A black astrophysicist named Neil DeGrasse Tyson, who heads the Hayden Planetarium in New York City, may be the best known, best respected, and most popular scientist in the United States since Carl Sagan. He hosts the new Cosmos series running on Fox News and several other channels every Sunday night. In 2000, People magazine named him the sexiest astrophysicist alive.
Tyson discusses how he decided, at the age of nine, that he wanted to be an astrophysicist, and his determination never wavered. Many roadblocks were put in his way by teachers and others when they found out what he wanted to be. Several of them suggested sports, instead. He believes women with an interest in science have to overcome the same kinds of hurdles, put in their way by our culture.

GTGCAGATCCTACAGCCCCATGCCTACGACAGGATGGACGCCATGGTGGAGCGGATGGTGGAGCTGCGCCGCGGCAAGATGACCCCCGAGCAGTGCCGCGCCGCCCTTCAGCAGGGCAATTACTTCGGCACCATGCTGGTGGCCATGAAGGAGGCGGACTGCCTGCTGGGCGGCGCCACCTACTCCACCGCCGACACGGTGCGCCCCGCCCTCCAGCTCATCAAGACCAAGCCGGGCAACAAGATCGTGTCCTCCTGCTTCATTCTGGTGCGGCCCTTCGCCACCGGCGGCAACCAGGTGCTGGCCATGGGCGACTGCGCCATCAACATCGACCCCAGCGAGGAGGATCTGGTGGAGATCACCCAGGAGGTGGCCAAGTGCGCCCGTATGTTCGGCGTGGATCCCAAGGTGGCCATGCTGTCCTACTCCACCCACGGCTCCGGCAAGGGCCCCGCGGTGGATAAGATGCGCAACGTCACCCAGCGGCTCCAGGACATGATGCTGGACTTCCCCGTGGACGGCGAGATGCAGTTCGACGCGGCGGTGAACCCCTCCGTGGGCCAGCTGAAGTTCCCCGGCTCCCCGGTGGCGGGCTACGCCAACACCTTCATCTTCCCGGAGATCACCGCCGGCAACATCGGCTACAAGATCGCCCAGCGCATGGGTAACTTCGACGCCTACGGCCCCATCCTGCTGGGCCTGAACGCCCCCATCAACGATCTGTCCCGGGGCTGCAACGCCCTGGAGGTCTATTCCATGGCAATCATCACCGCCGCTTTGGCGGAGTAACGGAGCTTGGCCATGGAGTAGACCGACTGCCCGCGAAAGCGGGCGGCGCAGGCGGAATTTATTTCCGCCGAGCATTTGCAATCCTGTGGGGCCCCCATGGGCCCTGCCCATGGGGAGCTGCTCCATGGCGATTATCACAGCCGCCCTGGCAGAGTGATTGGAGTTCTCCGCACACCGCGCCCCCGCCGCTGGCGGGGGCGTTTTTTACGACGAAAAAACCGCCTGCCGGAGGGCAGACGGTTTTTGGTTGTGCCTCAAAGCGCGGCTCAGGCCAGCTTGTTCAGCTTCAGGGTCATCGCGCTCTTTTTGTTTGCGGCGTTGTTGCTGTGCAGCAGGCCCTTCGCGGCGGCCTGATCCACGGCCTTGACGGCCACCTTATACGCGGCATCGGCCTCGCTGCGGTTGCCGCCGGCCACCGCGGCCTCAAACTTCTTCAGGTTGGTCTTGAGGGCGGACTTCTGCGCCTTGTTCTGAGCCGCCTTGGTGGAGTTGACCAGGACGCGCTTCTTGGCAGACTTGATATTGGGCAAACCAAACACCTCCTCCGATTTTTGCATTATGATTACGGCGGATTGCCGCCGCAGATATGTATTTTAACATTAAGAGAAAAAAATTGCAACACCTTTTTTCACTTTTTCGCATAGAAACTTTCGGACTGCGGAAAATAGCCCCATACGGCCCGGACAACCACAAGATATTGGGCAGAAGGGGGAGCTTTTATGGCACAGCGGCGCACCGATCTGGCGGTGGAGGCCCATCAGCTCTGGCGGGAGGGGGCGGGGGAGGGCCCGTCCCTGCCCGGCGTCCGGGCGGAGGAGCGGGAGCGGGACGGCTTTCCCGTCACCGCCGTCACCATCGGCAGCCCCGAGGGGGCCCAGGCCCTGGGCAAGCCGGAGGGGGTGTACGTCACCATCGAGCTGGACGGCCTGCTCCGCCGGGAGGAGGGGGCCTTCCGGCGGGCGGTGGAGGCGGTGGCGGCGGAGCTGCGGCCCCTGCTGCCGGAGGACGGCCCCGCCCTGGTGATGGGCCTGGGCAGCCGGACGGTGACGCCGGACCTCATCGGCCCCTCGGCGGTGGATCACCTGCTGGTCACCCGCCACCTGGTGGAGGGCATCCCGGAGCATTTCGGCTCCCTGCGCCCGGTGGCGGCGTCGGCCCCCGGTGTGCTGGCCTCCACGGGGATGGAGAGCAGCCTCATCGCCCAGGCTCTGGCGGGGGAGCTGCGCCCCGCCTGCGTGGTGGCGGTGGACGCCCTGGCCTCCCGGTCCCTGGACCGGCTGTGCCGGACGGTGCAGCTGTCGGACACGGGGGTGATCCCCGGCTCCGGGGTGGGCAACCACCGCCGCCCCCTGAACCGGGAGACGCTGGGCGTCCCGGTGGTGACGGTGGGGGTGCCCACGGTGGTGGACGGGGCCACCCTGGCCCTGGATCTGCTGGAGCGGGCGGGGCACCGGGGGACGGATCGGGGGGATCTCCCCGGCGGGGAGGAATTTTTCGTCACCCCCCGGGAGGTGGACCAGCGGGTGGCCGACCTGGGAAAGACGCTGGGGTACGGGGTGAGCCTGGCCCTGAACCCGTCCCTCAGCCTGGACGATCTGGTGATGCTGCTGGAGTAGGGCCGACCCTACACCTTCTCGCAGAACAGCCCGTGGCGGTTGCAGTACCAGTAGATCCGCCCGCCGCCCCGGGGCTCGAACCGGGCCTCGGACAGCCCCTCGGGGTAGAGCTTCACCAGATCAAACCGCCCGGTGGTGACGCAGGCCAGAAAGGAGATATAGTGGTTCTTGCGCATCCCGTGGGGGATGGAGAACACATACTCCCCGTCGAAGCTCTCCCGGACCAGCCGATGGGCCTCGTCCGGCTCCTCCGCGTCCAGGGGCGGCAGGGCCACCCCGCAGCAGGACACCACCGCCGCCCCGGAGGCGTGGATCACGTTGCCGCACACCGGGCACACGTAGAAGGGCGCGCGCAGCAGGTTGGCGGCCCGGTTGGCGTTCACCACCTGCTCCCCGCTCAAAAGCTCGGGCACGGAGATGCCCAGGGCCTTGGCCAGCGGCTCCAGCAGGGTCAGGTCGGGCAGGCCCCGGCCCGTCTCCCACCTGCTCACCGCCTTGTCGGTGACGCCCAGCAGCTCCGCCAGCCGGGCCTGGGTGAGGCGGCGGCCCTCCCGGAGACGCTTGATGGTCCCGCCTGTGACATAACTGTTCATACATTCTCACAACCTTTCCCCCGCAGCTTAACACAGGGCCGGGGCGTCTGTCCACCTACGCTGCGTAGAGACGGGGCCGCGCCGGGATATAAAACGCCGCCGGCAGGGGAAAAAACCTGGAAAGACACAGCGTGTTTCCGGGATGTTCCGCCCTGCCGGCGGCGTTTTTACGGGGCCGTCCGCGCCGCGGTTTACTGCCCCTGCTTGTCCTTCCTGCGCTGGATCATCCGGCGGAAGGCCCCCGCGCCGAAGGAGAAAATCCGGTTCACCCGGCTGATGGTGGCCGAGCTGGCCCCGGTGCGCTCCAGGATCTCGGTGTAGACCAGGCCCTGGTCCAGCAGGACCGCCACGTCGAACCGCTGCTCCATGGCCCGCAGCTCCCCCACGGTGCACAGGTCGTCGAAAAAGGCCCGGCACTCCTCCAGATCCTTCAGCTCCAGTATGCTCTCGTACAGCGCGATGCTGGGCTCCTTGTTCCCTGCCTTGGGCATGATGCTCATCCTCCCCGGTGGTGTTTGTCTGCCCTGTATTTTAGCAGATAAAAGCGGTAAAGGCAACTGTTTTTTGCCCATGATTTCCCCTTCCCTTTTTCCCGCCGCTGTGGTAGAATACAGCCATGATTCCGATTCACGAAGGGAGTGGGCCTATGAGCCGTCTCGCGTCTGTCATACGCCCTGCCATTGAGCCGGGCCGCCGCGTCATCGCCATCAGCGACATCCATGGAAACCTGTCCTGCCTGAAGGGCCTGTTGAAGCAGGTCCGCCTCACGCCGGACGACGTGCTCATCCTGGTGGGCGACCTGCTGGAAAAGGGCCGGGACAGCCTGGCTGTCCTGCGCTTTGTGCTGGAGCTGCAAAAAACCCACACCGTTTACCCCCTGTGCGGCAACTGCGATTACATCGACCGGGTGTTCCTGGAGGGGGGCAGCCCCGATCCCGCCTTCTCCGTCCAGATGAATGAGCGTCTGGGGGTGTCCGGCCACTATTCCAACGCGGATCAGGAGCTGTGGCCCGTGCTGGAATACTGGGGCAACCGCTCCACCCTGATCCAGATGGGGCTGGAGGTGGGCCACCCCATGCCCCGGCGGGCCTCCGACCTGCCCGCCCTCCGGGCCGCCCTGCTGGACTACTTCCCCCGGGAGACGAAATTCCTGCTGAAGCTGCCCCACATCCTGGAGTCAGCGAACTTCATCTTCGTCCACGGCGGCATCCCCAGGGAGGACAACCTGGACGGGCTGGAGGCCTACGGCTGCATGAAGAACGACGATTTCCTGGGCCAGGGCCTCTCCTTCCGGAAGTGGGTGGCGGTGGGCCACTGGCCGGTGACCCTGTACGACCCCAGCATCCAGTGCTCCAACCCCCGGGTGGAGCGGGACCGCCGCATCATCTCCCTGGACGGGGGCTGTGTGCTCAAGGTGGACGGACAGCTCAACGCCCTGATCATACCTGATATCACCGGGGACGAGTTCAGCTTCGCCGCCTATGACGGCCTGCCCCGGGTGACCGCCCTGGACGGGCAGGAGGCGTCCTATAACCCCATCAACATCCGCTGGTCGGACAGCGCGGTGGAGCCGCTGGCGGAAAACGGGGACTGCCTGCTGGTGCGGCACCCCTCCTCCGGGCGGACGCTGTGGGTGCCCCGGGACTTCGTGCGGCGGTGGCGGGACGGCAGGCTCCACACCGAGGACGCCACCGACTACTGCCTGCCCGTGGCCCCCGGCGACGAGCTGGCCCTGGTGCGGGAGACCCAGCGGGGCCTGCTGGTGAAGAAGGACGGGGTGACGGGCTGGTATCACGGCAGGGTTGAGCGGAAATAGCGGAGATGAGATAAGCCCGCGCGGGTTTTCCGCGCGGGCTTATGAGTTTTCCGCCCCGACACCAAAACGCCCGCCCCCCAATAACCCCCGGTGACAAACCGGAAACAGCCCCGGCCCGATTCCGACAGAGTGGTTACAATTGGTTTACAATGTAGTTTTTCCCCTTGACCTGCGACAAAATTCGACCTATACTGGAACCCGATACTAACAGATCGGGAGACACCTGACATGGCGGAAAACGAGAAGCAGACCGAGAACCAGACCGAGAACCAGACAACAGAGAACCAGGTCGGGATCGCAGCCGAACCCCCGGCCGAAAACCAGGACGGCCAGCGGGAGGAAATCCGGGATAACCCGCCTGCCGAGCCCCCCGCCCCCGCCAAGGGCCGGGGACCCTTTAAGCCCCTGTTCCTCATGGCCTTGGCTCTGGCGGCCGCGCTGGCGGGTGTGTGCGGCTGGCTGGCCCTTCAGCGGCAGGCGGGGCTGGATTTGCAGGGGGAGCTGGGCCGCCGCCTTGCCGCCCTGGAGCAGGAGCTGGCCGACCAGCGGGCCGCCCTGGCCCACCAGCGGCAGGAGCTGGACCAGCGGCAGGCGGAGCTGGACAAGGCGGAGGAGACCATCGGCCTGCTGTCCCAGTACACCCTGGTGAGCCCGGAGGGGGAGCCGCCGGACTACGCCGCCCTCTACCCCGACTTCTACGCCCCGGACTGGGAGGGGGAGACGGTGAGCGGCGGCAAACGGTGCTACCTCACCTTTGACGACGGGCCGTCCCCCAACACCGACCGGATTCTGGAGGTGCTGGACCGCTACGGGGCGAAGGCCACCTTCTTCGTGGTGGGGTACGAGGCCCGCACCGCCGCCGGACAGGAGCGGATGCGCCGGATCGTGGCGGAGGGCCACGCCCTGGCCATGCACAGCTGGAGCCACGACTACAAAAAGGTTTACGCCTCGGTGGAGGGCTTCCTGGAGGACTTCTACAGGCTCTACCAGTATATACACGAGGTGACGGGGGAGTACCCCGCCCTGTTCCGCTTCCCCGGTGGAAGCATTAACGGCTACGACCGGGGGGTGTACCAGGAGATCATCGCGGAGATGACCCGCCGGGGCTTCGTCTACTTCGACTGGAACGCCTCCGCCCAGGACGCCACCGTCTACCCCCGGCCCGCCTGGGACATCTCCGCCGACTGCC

We must stop putting obstacles in the paths of women and minorities. We need them to help solve the overwhelming problems we face as a species.
On the 10th of this month, I told you that I would be considered a terrorist under new Saudi Arabian law, and could be sentenced to prison for up to 20 years. Why? What did I do? Nothing. It’s what I believe that makes me a criminal. It’s because I doubt there is or ever has been a god. Here’s a little more info on that.
Atheist Republic reports that “Saudi Arabia is a signatory of the Arab Charter on Human Rights, Article 32 of which guarantees freedom of speech and opinion, and Article 28, the rights to peaceful assembly and association.” Nevertheless King Abdullah has violated this agreement by passing these egregious laws against thinking people.